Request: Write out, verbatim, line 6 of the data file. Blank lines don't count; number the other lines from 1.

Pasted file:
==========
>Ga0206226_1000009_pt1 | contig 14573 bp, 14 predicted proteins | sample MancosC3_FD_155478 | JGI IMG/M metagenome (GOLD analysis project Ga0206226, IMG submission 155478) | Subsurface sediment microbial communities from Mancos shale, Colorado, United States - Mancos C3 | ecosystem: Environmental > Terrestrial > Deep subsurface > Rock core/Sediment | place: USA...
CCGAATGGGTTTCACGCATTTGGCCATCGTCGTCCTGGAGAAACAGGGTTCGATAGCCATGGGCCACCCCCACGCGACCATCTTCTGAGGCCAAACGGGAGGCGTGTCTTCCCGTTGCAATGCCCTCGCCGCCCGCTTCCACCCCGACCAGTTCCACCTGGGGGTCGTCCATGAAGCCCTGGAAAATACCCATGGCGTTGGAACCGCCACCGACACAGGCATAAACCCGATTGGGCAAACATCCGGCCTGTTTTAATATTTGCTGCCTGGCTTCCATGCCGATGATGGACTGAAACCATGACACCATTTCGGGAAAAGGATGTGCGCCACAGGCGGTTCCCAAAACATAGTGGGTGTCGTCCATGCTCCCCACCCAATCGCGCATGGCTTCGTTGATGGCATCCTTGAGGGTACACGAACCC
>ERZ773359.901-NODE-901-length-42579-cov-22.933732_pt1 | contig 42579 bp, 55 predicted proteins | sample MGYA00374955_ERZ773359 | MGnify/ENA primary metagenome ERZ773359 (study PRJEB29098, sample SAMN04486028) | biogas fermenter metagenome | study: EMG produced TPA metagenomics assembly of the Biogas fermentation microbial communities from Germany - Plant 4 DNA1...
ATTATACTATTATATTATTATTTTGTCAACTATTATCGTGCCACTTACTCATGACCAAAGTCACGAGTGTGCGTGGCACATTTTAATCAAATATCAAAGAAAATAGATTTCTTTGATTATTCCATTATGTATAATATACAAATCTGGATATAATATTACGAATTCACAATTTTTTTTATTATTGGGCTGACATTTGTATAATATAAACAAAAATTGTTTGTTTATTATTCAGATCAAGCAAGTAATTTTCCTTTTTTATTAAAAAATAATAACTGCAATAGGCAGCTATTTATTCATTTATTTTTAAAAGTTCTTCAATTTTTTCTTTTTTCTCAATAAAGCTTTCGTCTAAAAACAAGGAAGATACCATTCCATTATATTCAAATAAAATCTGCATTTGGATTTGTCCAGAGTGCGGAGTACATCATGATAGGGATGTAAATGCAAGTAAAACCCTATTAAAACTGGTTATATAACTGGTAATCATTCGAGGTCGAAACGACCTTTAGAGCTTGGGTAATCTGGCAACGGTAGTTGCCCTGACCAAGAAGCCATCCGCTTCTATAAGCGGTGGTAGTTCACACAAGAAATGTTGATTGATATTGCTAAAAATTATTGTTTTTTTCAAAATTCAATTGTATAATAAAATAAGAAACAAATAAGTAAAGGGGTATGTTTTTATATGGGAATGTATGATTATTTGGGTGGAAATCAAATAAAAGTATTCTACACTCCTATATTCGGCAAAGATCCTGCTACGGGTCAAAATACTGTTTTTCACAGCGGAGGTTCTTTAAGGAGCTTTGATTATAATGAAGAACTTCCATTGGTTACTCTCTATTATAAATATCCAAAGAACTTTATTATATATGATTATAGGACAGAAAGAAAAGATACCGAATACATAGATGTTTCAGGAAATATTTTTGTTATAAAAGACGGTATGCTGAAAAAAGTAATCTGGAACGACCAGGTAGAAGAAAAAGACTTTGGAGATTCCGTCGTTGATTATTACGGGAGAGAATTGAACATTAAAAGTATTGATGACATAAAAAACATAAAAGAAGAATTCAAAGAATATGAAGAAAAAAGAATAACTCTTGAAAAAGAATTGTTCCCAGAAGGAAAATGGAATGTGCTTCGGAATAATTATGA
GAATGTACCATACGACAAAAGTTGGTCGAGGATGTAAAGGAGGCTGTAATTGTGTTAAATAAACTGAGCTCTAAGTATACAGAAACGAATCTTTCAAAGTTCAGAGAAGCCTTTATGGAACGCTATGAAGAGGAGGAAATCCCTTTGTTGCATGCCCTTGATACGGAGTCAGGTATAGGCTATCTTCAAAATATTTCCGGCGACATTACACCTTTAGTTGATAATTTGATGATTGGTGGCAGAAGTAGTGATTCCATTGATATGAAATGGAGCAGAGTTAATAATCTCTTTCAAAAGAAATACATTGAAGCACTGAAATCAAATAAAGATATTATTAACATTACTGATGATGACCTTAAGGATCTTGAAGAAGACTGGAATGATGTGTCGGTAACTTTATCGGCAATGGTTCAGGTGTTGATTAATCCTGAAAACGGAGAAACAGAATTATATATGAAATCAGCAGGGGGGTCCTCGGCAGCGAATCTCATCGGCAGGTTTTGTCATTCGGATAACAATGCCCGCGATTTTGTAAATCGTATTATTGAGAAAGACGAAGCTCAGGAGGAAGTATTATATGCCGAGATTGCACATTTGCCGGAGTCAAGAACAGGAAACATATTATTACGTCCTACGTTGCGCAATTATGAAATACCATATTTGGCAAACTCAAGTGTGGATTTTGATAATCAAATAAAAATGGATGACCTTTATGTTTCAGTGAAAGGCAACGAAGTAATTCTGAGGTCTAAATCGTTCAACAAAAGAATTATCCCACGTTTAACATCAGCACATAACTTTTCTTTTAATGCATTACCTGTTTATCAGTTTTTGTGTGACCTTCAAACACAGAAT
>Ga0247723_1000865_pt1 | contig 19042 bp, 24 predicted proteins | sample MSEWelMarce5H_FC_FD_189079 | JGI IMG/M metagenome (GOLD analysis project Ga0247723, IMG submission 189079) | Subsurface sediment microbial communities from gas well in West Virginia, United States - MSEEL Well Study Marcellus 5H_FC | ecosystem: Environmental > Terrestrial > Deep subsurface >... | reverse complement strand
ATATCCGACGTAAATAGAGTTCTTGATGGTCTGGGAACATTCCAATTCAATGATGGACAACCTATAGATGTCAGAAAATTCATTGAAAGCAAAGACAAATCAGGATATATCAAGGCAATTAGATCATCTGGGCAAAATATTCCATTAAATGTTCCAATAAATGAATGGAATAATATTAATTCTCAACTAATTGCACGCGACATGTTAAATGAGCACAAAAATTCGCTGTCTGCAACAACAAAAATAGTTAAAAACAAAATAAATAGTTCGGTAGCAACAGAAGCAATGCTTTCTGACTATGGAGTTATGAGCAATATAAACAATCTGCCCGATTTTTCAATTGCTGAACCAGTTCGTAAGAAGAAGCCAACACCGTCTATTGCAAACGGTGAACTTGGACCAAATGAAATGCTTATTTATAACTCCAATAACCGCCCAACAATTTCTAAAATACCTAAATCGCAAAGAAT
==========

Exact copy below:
>Ga0247723_1000865_pt1 | contig 19042 bp, 24 predicted proteins | sample MSEWelMarce5H_FC_FD_189079 | JGI IMG/M metagenome (GOLD analysis project Ga0247723, IMG submission 189079) | Subsurface sediment microbial communities from gas well in West Virginia, United States - MSEEL Well Study Marcellus 5H_FC | ecosystem: Environmental > Terrestrial > Deep subsurface >... | reverse complement strand